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Having a team that matters in a company starts with this…by@ckdarby
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Having a team that matters in a company starts with this…

by Cory Kennedy-DarbyDecember 13th, 2017
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Every <a href="https://hackernoon.com/tagged/team" target="_blank">team</a> has clients, customers or someone they serve to better. Some clients are easier to spot than others because they’re vocal, they drive the roadmap, or they come shouting when something breaks. No matter the case, every team has a client.
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The dream to stand above the others & have a meaningful impact. Photo Credits: Denali National Park and Preserve

Every team has clients, customers or someone they serve to better. Some clients are easier to spot than others because they’re vocal, they drive the roadmap, or they come shouting when something breaks. No matter the case, every team has a client.

If every team has a client, what are the most fundamental metric to measure?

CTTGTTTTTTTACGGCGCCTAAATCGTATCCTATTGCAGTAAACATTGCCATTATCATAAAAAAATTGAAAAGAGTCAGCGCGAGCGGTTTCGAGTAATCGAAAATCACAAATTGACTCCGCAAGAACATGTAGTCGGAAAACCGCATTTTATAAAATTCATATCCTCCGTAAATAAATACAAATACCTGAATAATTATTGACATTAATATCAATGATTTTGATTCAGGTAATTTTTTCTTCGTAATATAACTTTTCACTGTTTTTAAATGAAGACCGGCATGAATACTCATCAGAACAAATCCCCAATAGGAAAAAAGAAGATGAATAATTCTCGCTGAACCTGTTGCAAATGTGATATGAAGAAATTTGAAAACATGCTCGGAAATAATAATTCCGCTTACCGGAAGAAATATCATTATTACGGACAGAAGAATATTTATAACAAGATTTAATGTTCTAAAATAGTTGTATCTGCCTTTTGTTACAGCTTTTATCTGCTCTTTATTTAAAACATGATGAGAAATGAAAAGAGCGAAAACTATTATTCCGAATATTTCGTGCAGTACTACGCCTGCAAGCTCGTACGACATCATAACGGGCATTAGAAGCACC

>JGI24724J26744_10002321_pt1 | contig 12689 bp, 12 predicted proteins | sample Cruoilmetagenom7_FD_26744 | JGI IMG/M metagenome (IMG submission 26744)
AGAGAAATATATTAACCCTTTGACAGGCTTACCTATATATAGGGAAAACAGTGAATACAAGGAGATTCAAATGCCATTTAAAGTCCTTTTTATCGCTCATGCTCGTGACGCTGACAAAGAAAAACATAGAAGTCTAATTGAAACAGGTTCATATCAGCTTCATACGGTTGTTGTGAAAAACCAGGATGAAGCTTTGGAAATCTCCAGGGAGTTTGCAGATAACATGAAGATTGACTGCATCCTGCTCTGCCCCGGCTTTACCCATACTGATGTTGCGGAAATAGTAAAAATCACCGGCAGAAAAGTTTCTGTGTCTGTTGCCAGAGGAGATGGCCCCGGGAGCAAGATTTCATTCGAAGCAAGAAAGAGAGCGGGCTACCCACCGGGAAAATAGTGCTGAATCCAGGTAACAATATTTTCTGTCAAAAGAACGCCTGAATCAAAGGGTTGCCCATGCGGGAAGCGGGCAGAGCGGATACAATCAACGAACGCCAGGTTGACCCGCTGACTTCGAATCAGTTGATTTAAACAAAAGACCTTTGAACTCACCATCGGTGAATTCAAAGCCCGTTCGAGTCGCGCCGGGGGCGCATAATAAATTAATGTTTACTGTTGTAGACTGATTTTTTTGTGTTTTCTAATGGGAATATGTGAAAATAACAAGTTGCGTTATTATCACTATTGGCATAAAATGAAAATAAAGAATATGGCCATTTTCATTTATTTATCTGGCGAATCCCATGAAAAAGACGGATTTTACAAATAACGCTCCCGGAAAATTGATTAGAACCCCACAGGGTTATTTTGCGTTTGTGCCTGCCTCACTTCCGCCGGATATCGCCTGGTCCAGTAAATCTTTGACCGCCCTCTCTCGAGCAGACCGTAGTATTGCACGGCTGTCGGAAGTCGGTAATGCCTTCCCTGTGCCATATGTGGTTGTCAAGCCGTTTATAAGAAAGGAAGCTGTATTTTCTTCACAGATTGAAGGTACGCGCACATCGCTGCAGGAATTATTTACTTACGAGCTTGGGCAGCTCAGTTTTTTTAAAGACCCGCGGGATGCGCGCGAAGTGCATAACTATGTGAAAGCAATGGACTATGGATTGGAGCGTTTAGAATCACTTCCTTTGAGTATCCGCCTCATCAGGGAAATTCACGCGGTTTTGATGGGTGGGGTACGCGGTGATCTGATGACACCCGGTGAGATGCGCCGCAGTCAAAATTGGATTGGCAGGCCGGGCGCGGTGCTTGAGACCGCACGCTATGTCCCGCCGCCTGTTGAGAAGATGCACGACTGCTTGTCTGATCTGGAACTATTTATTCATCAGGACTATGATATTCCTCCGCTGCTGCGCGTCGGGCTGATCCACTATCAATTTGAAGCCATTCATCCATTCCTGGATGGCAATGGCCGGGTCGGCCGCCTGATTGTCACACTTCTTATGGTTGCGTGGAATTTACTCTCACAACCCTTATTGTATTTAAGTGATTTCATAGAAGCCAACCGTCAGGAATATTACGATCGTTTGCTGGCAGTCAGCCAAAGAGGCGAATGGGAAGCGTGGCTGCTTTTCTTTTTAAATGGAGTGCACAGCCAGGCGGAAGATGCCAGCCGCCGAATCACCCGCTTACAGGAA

Adoption of your implemented solutions. At this moment you might be tilting your head sideways and saying, ‘Adoption, really?’.

Yes, adoption. Let me give you an example of where a team might think otherwise and the underlying problem.

Assume for a moment that you are the head of the security team at your company. You are responsible for policies, data protection, preventing leaks, etc. You might have gone as far as saying your team’s mission is protecting the company, and mitigating risk. There is just one catch with your mission statement, and that is the lack of your client(s) in the statement.

You might be frustrated at this point thinking, ‘But I have, I run the security team! My client is the company.’ The company isn’t your client, the company is who employs your team, and protecting them is the by-product of working with your clients.

The reality is that your clients are the employees of the company. Your mission is listening to them, finding their pain points and implementing a solution. There’s just one small catch, the solution you implemented, what was the adoption rate across those that had the pain point?

Adoption is everything. As a manager of a security team, you can set the best practices, policies, knowledge, etc. but if nobody is adopting it, using it or everyone is just trying to bypass it, then it is pointless.

Having a team that matters in a company starts with being able to get adoption within the company. To get adoption you need to listen. Listen to your clients.